The Supreme Court of Texas has reversed the decision of a trial court and appeals court, concluding that the NCAA and the University of Texas did not violate the rights of a student-athlete when it determined that she was ineligible and sought to prevent her from competing in various swimming competitions.
Specifically, the court found that Joscelin Yeo did not have a protected “interest” because of her reputation or “existing and future financial opportunities,” which was an argument she successfully made in the lower courts.
“The United States Supreme Court has stated, and we agree, that whether an interest is protected by due process depends not on its weight, but on its nature,” wrote Justice Nathan L Hecht in citing Board of Regents of State Colleges v. Roth, 408 U.S. 564, 570-571, 33 L. Ed. 2d 548, 92 S.Ct. 2701 (1972). One’s “unique reputation and earning potential” are not protected in this legal scenario, according to the state’s highest court.
Yeo, a child prodigy as a swimmer in Singapore, accepted a scholarship Cal-Berkeley in the late 1990s. In the spring of 2000, she informed Berkeley officials that she was transferring. She ultimately decided that summer on UT. She asked Berkeley to grant her an immediate transfer, as was her right under NCAA rules.
While Berkeley was considering Yeo’s request, Yeo was preparing for the Olympic Games in Sydney, which would occur in September of 2000. Realizing that she would fall behind if she tried to attend UT that fall, she decided that she would wait until the spring of 2001 to restart her education.
In the meantime, Berkeley denied Yeo’s request of an immediate transfer. Yeo pursued an appeal process. But according to the petition, Berkeley was less than helpful. In fact, the earliest it would consider an appeal on the denial of the immediate transfer rule was one day before the last meet of the year, or Feb. 23, 2001. Her attorneys maintained that Berkeley violated NCAA Bylaw 18.104.22.168 (d), which requires that if an institution refuses to waive the one-time transfer rule, it must provide a “reasonable” and “prompt” hearing.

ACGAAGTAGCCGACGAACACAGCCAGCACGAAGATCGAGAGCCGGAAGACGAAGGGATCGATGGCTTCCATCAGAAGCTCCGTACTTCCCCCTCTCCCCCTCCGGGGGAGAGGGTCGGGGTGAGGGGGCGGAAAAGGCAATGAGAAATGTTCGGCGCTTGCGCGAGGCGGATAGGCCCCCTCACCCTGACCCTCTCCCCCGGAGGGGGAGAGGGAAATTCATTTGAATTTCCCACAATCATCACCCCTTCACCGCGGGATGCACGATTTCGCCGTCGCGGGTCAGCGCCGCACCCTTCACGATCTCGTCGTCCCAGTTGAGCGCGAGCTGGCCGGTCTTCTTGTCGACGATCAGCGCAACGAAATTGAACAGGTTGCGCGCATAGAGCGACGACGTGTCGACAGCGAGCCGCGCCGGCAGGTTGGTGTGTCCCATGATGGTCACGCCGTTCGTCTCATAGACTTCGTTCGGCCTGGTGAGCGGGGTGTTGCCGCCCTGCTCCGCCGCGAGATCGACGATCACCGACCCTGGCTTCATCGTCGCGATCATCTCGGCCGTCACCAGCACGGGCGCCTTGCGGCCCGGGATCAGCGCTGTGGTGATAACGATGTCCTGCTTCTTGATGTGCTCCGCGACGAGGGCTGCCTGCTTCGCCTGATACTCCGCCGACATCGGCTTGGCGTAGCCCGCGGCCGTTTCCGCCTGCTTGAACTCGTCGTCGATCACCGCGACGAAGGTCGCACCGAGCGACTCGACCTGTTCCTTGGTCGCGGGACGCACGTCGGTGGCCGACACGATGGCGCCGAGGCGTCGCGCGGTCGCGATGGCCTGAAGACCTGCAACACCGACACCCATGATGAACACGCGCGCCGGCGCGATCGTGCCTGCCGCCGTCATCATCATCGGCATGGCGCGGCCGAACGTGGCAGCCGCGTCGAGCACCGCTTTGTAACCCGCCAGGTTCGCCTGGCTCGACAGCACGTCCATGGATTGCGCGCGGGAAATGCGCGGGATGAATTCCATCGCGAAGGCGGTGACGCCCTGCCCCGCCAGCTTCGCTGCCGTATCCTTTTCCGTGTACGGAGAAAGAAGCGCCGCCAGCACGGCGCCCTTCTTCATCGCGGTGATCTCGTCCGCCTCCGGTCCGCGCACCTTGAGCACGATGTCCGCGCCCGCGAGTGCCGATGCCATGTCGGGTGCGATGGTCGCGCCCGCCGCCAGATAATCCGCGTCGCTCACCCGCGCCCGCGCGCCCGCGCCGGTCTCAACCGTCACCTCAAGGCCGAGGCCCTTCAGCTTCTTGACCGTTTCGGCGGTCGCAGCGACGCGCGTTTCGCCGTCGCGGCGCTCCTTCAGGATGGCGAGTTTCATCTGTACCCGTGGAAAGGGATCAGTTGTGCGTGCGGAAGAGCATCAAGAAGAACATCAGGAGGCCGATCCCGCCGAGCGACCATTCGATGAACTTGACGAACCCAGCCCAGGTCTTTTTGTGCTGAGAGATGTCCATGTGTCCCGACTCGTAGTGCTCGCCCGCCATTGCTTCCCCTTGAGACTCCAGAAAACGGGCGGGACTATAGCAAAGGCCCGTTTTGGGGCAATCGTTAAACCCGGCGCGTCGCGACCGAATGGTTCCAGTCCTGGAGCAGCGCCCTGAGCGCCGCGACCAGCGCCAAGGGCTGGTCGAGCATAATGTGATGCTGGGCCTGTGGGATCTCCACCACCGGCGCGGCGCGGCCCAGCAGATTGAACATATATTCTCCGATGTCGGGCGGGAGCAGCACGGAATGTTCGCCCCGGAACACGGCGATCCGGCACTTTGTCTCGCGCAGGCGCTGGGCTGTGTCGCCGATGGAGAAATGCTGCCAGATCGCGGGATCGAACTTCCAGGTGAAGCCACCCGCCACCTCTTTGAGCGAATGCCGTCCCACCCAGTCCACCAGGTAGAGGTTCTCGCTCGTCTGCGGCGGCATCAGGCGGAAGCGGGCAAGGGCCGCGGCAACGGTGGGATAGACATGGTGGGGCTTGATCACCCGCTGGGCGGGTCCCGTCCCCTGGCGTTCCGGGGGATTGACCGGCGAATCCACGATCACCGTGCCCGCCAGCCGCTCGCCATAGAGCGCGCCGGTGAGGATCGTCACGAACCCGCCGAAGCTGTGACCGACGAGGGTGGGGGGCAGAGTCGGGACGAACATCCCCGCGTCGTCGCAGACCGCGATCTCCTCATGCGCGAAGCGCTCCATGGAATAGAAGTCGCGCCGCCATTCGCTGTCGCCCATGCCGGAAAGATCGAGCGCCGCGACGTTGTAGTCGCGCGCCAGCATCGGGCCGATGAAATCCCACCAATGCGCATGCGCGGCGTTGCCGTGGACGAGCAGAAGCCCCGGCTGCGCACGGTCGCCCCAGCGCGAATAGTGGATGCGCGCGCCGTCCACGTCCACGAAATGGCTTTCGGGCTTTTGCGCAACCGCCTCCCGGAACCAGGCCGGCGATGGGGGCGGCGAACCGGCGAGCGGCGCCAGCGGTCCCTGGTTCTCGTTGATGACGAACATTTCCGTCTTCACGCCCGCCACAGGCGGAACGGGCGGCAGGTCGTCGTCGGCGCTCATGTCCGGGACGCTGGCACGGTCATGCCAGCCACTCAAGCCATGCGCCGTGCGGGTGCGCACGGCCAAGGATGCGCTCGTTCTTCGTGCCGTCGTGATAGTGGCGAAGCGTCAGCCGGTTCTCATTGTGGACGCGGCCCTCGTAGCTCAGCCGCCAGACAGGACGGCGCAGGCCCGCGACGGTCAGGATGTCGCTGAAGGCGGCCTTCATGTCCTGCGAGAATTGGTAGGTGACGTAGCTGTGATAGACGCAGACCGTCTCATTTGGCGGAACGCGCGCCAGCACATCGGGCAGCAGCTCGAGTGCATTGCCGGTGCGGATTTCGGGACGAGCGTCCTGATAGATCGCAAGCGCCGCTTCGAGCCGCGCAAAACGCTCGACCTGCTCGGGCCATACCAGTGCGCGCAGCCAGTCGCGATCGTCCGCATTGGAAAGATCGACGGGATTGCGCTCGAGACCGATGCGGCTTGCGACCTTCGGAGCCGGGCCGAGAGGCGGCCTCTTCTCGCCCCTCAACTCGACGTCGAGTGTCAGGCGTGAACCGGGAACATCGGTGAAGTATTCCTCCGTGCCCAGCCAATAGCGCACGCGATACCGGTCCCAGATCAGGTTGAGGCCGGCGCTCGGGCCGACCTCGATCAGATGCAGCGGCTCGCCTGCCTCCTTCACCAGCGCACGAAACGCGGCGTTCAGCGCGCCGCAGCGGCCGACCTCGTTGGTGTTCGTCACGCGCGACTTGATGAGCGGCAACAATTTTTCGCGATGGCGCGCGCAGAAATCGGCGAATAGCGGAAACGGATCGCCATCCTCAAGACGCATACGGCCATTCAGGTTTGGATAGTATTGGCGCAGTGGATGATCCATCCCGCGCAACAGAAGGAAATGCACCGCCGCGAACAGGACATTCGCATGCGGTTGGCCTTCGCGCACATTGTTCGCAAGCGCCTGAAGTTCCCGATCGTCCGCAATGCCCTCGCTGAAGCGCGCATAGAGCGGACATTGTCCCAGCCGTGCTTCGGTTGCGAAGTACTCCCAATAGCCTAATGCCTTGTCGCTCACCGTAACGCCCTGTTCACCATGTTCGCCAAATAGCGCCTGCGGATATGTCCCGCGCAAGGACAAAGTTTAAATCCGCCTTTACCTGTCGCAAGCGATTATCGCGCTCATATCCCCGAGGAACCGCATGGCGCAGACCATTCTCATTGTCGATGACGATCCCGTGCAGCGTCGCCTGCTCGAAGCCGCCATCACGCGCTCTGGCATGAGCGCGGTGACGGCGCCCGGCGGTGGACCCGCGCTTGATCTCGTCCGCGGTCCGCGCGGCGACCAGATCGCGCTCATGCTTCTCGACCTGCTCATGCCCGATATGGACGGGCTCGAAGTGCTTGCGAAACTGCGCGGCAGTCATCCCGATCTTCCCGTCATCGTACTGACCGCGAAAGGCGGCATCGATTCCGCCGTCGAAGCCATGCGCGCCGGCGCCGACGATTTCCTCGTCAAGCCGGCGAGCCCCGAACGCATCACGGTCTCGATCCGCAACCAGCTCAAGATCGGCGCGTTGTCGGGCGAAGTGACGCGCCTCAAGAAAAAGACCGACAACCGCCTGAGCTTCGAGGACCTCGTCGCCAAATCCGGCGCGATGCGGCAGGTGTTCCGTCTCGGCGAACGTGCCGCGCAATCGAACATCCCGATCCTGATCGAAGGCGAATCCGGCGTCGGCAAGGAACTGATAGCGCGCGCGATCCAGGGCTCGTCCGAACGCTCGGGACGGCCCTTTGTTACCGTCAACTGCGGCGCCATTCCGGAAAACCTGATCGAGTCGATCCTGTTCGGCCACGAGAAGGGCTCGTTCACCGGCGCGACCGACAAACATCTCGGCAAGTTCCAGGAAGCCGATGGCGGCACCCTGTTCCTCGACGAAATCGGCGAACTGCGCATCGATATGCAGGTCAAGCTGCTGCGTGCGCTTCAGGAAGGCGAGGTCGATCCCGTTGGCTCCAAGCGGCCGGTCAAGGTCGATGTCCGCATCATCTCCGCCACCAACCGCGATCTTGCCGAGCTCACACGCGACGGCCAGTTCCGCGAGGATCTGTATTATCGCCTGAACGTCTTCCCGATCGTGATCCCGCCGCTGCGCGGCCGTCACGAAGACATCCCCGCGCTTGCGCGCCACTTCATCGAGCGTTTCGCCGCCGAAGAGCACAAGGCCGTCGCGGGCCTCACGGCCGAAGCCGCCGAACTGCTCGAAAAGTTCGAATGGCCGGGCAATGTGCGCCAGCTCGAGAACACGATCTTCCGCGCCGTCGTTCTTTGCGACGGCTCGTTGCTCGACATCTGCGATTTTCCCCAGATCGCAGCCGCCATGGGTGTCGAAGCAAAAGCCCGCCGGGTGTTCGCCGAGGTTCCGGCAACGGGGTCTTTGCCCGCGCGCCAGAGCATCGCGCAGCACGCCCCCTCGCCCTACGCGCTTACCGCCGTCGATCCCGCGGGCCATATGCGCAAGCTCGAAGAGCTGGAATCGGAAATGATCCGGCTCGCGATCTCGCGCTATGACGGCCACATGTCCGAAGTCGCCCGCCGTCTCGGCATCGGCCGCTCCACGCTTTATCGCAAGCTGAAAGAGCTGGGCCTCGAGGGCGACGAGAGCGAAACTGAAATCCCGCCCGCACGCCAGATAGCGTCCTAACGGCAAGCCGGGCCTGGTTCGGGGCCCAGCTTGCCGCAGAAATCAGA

Nevertheless, Yeo began focusing on the fall of 2001 for her return to collegiate swimming. Her attorneys maintained in court documents that UT counted the fall of 2000 as part of the NCAA-required year for sitting out, which was a mistake. Thus, Yeo competed in her first UT meet in September of 2001.
According to Yeo’s lawsuit, “someone at Berkeley” advised the Big 12 Conference of UT’s mistake, and the Big 12 informed Texas. Informed of the mistake, a UT official wrote the NCAA and, according to the Yeo petition, admitted that the university made the mistake and asked that Yeo be required to sit out only the remainder of the fall schedule. The NCAA denied the request, ordering that she sit out the next four meets.
Again, Berkeley officials informed the NCAA of another UT transgression, that one of the meets was an intrasquad scrimmage and that another of the designated meets wouldn’t count as well.
Penalties were reinstated and a new timeframe was created that would cause Yeo to miss the NCAA championships.
At this point, Yeo’s attorney got involved, ultimately securing a temporary restraining order that would allow Yeo to compete in the NCAA Championships. As the TRO was being considered, the NCAA then sought to intervene, but was denied by the state court, which deemed it had “no interest.” Yeo competed and helped UT secure a 5th place finish.
After a subsequent hearing on the merits of the TRO several months later, the trial court granted a permanent injunction preventing UT-Austin from retroactively declaring Yeo ineligible. The NCAA appealed its denial as an intervener and UT appealed the awarding of a permanent injunction.
The appeals court affirmed, spawning the latest appeal to the Supreme Court of Texas.
Yeo’s principal argument to the high court was that she was “entitled to notice and a meaningful hearing before NCAA rules were applied to her unique reputation and earning potential.” At the same time, the high court cited Yeo’s concession that a student-athlete “with a lesser reputation or less certain of her earnings potential … would not have the same rights.”
For the reasons identified above in the third paragraph, the high court disagreed. It faulted the appeals court’s logic that “a reputation is constitutionally protected and must be decided case by case,” especially “since it did not suggest a measure for distinguishing one case from another, and neither does Yeo.”
Further, it wrote that “Yeo’s claimed interest in future financial opportunities is too speculative for due process protection. There must be an actual legal entitlement. While student-athletes remain amateurs, their future financial opportunities remain expectations.”
Also relevant was the high court’s warning to the state’s lower courts to be careful about intervening “in the resolution of conflicts which arise in the daily operation of school systems and which do not directly and sharply implicate basic constitutional values.” Epperson v. Arkansas, 393 U.S. 97 104, 21 L.Ed. 2d 228, 89 S. Ct. 266 (1968).
Quoting from Hardy v. University Interscholastic League, 759 F.2d 1233 1235 (5th Cir. 1985), it added “judges are not ‘Super Referees.'” NCAA et al. v. Yeo; S.Ct.Texas; No. 03-0753; 8/26/05
Attorneys of record: (for Respondent) Diane M. Henson of Austin, Texas. (for Amici Curiae) Warren W. Harris, Lisa A. Brown and Erin Glenn Busby of Bracewell & Patterson, L.L.P.